Only about 120 followers remained of the crowds who’d once turned out to see him preach, and even they must have been feeling depleted, shocked, and wracked with grief. Despite the fact that some of them had witnessed the resurrection and ascension first hand, and most had heard eye-witness accounts, how could they possibly carry on without their leader? Then Peter stood up and, ever practical, demonstrated why Jesus had chosen him to be the rock upon which his Church would be built.


In one way it’s humbling to realise that we’re the descendants of a small Middle-Eastern cult – that a simple upper room is our spiritual home just as much as an opulent abbey. At the same time we can be thankful, inspired and proud that 120 people rallied, pulled together, and went on to became the spiritual forebears of a faith which has inspired generations of architects and artists to create a place of worship as magnificent as Westminster Abbey. The Christian faith is wonderful for being so rich and able to absorb such apparent contradictions!


So what, then, distinguishes Christianity from some bizarre religious sect or cult? What vindicated the decision of those people to keep on meeting and praying in that upper room? Well, one crucial distinction is that a cult requires unquestioning obedience – and that’s something that Jesus never, ever, asked of his disciples.


Going back to the royal wedding, the bride’s brother read from Paul’s letter to the Romans. In it, Paul wrote: “Do not be conformed to this world, but be transformed by the renewing of your minds.” It sums up the essence of what Jesus was praying for, and what Peter was appealing for. Whether we see ourselves as establishment or anti-establishment; whether we are inspired and awestruck by the grandeur of Westminster Abbey, or feel more at home praying in a simple room, what is asked of us is not conformity, but renewal. Because, ultimately, the deep joy is that it’s never about getting stuck in blind obedience, but all about renewal – aligning and realigning our true selves with what God wants us to be.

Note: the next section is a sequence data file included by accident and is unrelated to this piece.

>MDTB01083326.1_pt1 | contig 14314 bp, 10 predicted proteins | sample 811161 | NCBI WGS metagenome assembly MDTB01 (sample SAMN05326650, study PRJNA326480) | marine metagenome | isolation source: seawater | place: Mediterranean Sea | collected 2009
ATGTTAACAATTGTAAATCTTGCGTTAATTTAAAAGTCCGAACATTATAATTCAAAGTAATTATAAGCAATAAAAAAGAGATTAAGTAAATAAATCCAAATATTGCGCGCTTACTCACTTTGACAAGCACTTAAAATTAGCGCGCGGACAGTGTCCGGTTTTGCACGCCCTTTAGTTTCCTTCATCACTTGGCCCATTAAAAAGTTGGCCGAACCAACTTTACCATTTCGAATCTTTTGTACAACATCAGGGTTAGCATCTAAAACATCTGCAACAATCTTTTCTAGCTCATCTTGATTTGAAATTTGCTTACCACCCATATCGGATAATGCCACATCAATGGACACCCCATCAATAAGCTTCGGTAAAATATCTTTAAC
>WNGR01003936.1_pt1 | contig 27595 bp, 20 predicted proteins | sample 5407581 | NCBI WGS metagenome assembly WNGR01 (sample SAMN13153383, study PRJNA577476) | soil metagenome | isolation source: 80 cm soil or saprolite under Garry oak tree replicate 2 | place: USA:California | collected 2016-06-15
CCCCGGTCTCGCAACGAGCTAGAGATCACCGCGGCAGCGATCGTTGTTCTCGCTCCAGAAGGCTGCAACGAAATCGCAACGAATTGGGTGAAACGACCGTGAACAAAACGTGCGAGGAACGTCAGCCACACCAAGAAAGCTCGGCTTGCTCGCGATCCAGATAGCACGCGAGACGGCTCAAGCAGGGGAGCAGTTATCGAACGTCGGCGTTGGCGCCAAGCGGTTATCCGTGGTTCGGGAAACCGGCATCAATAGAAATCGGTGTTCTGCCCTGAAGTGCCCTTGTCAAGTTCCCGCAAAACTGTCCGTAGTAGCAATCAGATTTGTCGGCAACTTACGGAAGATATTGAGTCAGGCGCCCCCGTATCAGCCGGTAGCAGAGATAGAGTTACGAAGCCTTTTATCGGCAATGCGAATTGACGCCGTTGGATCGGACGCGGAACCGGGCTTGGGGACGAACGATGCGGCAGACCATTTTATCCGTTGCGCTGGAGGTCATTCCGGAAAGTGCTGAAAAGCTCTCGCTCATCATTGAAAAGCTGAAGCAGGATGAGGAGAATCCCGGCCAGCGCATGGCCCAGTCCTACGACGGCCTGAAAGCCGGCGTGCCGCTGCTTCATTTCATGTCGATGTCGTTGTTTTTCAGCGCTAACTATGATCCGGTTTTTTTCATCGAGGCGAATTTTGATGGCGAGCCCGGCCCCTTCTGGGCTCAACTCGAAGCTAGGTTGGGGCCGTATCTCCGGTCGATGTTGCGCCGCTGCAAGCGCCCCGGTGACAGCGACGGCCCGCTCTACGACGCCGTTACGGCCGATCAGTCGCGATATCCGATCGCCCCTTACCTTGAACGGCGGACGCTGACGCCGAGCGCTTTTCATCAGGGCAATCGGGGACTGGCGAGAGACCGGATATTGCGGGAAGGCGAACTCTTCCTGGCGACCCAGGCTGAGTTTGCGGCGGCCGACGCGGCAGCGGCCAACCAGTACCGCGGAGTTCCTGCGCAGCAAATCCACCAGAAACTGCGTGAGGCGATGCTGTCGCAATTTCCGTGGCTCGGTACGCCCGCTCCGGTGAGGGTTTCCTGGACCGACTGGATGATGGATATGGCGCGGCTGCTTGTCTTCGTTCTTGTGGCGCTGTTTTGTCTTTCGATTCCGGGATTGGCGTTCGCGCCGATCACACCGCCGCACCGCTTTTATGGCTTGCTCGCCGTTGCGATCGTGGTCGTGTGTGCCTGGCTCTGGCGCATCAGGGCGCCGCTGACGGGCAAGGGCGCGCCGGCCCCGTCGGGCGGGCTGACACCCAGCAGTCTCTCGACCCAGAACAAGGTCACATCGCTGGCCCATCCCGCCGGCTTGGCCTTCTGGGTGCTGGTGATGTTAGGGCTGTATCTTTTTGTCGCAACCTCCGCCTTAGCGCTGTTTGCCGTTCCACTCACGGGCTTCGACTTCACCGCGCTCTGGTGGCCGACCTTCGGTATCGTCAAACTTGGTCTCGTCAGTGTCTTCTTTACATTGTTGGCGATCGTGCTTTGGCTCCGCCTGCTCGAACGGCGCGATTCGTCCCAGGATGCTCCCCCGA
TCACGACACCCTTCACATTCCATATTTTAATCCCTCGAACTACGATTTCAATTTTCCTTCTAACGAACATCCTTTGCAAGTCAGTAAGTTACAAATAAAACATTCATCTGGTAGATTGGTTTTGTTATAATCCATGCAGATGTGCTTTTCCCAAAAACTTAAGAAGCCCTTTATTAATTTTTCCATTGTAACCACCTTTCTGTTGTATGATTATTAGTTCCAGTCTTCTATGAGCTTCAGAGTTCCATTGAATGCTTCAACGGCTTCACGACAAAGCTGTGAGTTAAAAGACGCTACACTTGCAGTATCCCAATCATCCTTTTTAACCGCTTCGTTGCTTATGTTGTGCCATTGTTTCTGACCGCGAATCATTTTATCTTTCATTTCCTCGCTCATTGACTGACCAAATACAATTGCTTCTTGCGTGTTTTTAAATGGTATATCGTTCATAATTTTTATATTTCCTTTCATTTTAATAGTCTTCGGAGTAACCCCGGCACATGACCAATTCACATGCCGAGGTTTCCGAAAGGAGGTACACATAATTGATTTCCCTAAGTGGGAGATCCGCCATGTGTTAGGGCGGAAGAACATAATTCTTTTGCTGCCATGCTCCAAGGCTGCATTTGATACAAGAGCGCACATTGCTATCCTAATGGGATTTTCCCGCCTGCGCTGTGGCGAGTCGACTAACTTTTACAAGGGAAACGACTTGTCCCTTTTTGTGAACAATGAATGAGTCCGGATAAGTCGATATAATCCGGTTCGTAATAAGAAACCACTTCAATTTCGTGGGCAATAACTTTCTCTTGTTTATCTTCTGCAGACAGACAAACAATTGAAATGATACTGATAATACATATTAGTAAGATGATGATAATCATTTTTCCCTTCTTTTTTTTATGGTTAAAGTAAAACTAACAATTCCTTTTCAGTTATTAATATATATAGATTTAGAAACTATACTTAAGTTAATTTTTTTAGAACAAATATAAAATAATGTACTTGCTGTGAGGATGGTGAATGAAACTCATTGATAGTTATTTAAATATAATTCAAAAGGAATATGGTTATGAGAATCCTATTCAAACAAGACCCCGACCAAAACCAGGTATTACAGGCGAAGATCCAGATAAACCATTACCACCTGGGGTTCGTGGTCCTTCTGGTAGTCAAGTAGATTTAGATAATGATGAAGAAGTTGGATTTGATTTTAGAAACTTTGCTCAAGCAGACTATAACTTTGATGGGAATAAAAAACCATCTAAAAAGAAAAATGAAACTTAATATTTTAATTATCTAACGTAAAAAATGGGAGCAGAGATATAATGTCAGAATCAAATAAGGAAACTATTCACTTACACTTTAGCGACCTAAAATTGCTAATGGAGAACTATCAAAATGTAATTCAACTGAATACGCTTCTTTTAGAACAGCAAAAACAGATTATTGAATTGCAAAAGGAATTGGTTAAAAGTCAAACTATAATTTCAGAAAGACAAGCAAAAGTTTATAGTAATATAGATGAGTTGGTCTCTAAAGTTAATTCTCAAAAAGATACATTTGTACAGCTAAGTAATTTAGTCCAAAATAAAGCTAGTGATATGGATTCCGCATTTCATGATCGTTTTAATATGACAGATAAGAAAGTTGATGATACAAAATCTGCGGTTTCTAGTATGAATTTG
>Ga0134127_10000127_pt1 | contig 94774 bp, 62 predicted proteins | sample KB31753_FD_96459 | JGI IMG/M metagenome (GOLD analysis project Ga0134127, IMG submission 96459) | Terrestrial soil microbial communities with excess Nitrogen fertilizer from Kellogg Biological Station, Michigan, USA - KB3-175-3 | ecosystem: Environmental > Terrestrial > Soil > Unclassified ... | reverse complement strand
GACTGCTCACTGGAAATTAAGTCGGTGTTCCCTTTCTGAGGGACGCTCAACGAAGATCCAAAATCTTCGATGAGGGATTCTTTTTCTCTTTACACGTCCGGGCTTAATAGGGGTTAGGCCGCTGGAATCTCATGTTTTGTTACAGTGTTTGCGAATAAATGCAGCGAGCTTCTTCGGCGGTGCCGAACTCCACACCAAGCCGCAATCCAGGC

A time to reflect:



1. Just ten years ago the Duke and Duchess of Cambridge were married in Westminster Abbey, surrounded by works of art depicting the disciples. The whole scene is very ‘establishment,’ but in fact the men and women of the Early Church were part of a very small, subversive cult.

2. The poignant reading from John shows Jesus praying tenderly for his disciples. In Acts we see the group of 120 in the upper room; grief-stricken, leaderless and rudderless, until Peter stands up and steers them back on course.

3. It is both humbling to realise that Christians are the spiritual descendants of a small cult, and cause for pride to think that a marginalised group were to become the spiritual forebears of such a great faith.

4. The Epistle read at the royal wedding was taken from Romans, (12:1-2. 9-18), in which Paul makes a distinction between conforming to the world and being renewed. That is the essence of what God wants for us – not conformity, but renewal.



Prayers of intercession:

Let us keep God’s promise to the Israelites in our prayers – that God will put a new heart and a new spirit within us, and make us true followers.


We pray that, when we are lost and leaderless, we may hear the rallying cry of Peter speaking through the generations, and answer his call.


We pray for all those who follow false gods that they may find the true, personal fulfilment that comes from following Jesus.


We pray for the Church, that all Christians, wherever they pray, may move towards understanding, compassion and love for one another.


We pray that God renews us as true disciples – followers, yet free.


Lord, in our prayers we echo your beautiful promise to the Israelites; we shall be your people, and you will be our God. Amen.


Hymn: We finish with a child’s song.



May you grow in faith and by following,

May the Spirit be renewed within you each day,

And may you always show the love of God to one another.

When you do then the blessing of God almighty is within your grasp,

Just reach out and take it, - now! Amen


Now for something calming, thoughtful and spiritual, so I ask you to rest in the music before returning to the day.


Hymn of the Cherubim: Pyotr Ilyich Tchaikovsky